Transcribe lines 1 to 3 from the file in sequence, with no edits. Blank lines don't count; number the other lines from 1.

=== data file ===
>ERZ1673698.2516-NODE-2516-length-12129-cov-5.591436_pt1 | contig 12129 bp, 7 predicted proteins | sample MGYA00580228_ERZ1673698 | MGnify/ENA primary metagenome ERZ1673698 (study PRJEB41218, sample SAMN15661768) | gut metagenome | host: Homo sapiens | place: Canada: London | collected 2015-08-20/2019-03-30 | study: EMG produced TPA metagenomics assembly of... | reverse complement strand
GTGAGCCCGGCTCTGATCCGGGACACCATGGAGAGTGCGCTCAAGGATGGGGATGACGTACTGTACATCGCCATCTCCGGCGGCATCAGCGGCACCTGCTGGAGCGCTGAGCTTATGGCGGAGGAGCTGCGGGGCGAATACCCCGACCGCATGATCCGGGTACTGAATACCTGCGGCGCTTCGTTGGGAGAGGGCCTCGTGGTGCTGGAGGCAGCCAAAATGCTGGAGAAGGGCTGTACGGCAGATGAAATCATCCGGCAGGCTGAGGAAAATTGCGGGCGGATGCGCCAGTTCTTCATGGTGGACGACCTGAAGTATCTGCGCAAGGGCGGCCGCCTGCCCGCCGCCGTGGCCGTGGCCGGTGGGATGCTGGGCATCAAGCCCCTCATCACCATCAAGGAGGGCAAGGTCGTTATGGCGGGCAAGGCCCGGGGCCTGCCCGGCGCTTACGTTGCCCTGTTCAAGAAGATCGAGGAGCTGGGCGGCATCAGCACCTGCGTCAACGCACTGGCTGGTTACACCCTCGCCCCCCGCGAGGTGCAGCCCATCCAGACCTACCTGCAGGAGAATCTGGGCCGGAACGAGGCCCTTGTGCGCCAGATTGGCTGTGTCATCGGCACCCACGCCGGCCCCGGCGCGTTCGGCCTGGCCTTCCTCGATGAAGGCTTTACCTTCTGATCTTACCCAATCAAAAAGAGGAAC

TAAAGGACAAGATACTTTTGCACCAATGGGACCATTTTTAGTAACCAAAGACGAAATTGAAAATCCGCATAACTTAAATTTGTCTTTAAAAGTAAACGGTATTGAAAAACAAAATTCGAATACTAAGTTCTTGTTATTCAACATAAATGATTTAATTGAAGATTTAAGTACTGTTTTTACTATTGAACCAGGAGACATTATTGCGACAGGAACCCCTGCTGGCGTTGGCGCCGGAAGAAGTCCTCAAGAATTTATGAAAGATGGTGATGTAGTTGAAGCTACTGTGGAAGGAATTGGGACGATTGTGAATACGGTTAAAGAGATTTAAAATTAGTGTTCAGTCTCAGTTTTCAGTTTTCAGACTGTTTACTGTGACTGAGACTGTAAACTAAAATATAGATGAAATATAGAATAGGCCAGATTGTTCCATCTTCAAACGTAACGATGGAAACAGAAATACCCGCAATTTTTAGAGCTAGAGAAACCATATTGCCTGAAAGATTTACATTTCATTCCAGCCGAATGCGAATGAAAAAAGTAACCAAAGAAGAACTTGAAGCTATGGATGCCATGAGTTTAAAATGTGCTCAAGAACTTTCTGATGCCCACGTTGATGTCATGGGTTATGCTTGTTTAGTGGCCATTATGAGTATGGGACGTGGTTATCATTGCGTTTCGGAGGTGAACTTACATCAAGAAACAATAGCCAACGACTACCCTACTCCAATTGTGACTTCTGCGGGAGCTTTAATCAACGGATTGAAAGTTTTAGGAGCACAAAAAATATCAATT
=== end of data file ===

>ERZ1673698.2516-NODE-2516-length-12129-cov-5.591436_pt1 | contig 12129 bp, 7 predicted proteins | sample MGYA00580228_ERZ1673698 | MGnify/ENA primary metagenome ERZ1673698 (study PRJEB41218, sample SAMN15661768) | gut metagenome | host: Homo sapiens | place: Canada: London | collected 2015-08-20/2019-03-30 | study: EMG produced TPA metagenomics assembly of... | reverse complement strand
GTGAGCCCGGCTCTGATCCGGGACACCATGGAGAGTGCGCTCAAGGATGGGGATGACGTACTGTACATCGCCATCTCCGGCGGCATCAGCGGCACCTGCTGGAGCGCTGAGCTTATGGCGGAGGAGCTGCGGGGCGAATACCCCGACCGCATGATCCGGGTACTGAATACCTGCGGCGCTTCGTTGGGAGAGGGCCTCGTGGTGCTGGAGGCAGCCAAAATGCTGGAGAAGGGCTGTACGGCAGATGAAATCATCCGGCAGGCTGAGGAAAATTGCGGGCGGATGCGCCAGTTCTTCATGGTGGACGACCTGAAGTATCTGCGCAAGGGCGGCCGCCTGCCCGCCGCCGTGGCCGTGGCCGGTGGGATGCTGGGCATCAAGCCCCTCATCACCATCAAGGAGGGCAAGGTCGTTATGGCGGGCAAGGCCCGGGGCCTGCCCGGCGCTTACGTTGCCCTGTTCAAGAAGATCGAGGAGCTGGGCGGCATCAGCACCTGCGTCAACGCACTGGCTGGTTACACCCTCGCCCCCCGCGAGGTGCAGCCCATCCAGACCTACCTGCAGGAGAATCTGGGCCGGAACGAGGCCCTTGTGCGCCAGATTGGCTGTGTCATCGGCACCCACGCCGGCCCCGGCGCGTTCGGCCTGGCCTTCCTCGATGAAGGCTTTACCTTCTGATCTTACCCAATCAAAAAGAGGAAC

TAAAGGACAAGATACTTTTGCACCAATGGGACCATTTTTAGTAACCAAAGACGAAATTGAAAATCCGCATAACTTAAATTTGTCTTTAAAAGTAAACGGTATTGAAAAACAAAATTCGAATACTAAGTTCTTGTTATTCAACATAAATGATTTAATTGAAGATTTAAGTACTGTTTTTACTATTGAACCAGGAGACATTATTGCGACAGGAACCCCTGCTGGCGTTGGCGCCGGAAGAAGTCCTCAAGAATTTATGAAAGATGGTGATGTAGTTGAAGCTACTGTGGAAGGAATTGGGACGATTGTGAATACGGTTAAAGAGATTTAAAATTAGTGTTCAGTCTCAGTTTTCAGTTTTCAGACTGTTTACTGTGACTGAGACTGTAAACTAAAATATAGATGAAATATAGAATAGGCCAGATTGTTCCATCTTCAAACGTAACGATGGAAACAGAAATACCCGCAATTTTTAGAGCTAGAGAAACCATATTGCCTGAAAGATTTACATTTCATTCCAGCCGAATGCGAATGAAAAAAGTAACCAAAGAAGAACTTGAAGCTATGGATGCCATGAGTTTAAAATGTGCTCAAGAACTTTCTGATGCCCACGTTGATGTCATGGGTTATGCTTGTTTAGTGGCCATTATGAGTATGGGACGTGGTTATCATTGCGTTTCGGAGGTGAACTTACATCAAGAAACAATAGCCAACGACTACCCTACTCCAATTGTGACTTCTGCGGGAGCTTTAATCAACGGATTGAAAGTTTTAGGAGCACAAAAAATATCAATT